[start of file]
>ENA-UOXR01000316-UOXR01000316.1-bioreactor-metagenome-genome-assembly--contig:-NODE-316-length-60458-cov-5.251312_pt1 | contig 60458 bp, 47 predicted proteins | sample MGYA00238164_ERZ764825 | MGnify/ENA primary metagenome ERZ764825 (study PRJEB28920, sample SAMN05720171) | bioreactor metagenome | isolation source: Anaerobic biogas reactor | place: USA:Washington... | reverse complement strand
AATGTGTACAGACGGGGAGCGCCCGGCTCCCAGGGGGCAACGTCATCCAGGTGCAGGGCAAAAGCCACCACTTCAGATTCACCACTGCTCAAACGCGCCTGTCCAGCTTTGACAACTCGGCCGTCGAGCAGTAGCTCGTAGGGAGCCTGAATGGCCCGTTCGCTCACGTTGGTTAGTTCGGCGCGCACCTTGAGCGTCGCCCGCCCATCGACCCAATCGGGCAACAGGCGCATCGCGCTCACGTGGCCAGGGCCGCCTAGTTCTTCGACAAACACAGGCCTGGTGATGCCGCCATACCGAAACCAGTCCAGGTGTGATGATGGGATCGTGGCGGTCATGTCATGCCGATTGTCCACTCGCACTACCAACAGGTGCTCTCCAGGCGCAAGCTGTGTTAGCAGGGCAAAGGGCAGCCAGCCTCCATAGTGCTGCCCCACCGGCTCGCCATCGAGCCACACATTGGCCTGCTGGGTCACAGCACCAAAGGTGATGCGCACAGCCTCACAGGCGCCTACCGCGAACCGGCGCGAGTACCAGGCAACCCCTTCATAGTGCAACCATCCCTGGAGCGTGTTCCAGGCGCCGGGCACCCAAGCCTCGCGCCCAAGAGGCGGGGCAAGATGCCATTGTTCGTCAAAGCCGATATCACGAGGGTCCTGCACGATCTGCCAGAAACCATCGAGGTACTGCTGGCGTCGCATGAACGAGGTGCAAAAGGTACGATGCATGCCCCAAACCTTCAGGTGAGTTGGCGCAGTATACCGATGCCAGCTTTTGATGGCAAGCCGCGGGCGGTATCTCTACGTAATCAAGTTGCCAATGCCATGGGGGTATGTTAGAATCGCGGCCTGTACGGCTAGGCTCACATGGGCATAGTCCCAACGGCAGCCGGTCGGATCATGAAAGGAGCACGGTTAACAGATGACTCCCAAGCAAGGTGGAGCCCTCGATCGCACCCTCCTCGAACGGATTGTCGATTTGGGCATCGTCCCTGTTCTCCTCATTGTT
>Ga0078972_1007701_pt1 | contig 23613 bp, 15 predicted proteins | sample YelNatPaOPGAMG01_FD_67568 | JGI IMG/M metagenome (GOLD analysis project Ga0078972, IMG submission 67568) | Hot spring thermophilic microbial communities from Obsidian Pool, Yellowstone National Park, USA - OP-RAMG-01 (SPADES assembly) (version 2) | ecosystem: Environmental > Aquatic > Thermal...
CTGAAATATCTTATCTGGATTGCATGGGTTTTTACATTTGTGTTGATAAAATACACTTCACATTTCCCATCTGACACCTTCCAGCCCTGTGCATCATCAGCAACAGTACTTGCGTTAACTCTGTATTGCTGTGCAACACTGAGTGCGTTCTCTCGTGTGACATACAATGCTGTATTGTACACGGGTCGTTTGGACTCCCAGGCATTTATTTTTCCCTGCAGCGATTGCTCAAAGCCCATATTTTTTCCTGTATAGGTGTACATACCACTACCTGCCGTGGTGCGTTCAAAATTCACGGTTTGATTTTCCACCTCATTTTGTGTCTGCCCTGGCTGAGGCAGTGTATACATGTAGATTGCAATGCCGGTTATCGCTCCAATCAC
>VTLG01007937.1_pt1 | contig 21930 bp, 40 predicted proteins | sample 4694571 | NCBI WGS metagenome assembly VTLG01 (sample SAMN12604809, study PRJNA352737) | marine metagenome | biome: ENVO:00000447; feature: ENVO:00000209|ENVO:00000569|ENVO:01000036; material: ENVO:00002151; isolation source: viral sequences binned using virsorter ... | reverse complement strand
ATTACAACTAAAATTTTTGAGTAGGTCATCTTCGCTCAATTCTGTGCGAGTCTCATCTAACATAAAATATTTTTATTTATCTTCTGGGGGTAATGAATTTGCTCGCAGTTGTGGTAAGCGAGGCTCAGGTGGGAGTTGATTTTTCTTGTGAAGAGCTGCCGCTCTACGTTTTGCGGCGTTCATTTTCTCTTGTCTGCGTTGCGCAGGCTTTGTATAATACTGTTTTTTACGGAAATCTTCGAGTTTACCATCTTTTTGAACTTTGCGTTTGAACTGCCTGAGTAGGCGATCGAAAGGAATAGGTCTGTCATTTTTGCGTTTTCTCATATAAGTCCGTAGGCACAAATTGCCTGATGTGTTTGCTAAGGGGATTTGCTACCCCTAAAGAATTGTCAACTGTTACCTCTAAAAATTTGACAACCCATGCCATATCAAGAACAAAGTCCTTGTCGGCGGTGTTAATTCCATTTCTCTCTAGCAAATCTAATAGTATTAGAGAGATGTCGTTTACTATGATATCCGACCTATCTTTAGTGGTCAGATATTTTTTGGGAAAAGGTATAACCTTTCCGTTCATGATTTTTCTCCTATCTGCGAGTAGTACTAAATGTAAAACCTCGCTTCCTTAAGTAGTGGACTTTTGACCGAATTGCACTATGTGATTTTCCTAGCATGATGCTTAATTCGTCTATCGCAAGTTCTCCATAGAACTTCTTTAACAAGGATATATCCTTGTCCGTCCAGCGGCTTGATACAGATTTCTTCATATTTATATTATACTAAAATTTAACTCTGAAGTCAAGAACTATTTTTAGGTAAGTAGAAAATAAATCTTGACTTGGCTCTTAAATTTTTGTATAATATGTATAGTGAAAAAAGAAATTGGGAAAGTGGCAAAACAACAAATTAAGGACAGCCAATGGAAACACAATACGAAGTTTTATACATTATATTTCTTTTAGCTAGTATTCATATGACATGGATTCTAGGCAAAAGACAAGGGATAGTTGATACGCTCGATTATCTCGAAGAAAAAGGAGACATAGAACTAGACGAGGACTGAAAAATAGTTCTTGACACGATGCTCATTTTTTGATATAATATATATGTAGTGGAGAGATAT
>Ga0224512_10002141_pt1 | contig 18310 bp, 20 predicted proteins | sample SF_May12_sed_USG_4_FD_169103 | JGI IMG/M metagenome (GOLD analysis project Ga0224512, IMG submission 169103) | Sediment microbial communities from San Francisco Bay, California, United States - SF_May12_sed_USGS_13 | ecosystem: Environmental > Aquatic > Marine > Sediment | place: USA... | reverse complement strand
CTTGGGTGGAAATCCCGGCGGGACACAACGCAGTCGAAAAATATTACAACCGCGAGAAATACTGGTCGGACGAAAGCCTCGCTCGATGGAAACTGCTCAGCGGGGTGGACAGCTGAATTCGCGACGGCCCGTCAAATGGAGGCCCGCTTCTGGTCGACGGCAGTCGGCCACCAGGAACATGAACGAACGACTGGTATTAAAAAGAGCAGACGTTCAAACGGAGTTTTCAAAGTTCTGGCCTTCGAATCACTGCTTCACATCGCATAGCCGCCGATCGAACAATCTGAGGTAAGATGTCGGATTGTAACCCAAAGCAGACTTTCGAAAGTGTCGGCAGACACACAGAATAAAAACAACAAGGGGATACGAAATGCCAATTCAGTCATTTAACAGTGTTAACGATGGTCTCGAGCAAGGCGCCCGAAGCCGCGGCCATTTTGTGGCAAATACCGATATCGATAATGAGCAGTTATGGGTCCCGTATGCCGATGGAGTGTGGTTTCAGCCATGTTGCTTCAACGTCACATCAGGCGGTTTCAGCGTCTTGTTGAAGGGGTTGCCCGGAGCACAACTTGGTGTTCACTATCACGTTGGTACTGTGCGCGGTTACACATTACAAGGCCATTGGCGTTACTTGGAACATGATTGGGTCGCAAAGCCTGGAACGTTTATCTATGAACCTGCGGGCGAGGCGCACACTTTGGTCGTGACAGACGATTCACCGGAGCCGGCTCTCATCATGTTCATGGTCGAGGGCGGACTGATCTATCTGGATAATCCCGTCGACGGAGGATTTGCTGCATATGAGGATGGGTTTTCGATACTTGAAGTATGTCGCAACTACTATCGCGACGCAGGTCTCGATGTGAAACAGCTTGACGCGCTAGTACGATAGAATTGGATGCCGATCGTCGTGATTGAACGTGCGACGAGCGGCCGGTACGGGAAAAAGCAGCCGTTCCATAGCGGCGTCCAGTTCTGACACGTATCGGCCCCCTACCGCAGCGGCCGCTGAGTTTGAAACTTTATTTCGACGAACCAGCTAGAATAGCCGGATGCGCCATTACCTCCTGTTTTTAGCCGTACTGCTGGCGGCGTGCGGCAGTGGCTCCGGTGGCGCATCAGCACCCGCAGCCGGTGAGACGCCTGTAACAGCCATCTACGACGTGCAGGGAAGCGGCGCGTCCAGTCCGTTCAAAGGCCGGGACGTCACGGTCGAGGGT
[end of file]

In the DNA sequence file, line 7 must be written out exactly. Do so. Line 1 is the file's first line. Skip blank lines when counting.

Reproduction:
>Ga0224512_10002141_pt1 | contig 18310 bp, 20 predicted proteins | sample SF_May12_sed_USG_4_FD_169103 | JGI IMG/M metagenome (GOLD analysis project Ga0224512, IMG submission 169103) | Sediment microbial communities from San Francisco Bay, California, United States - SF_May12_sed_USGS_13 | ecosystem: Environmental > Aquatic > Marine > Sediment | place: USA... | reverse complement strand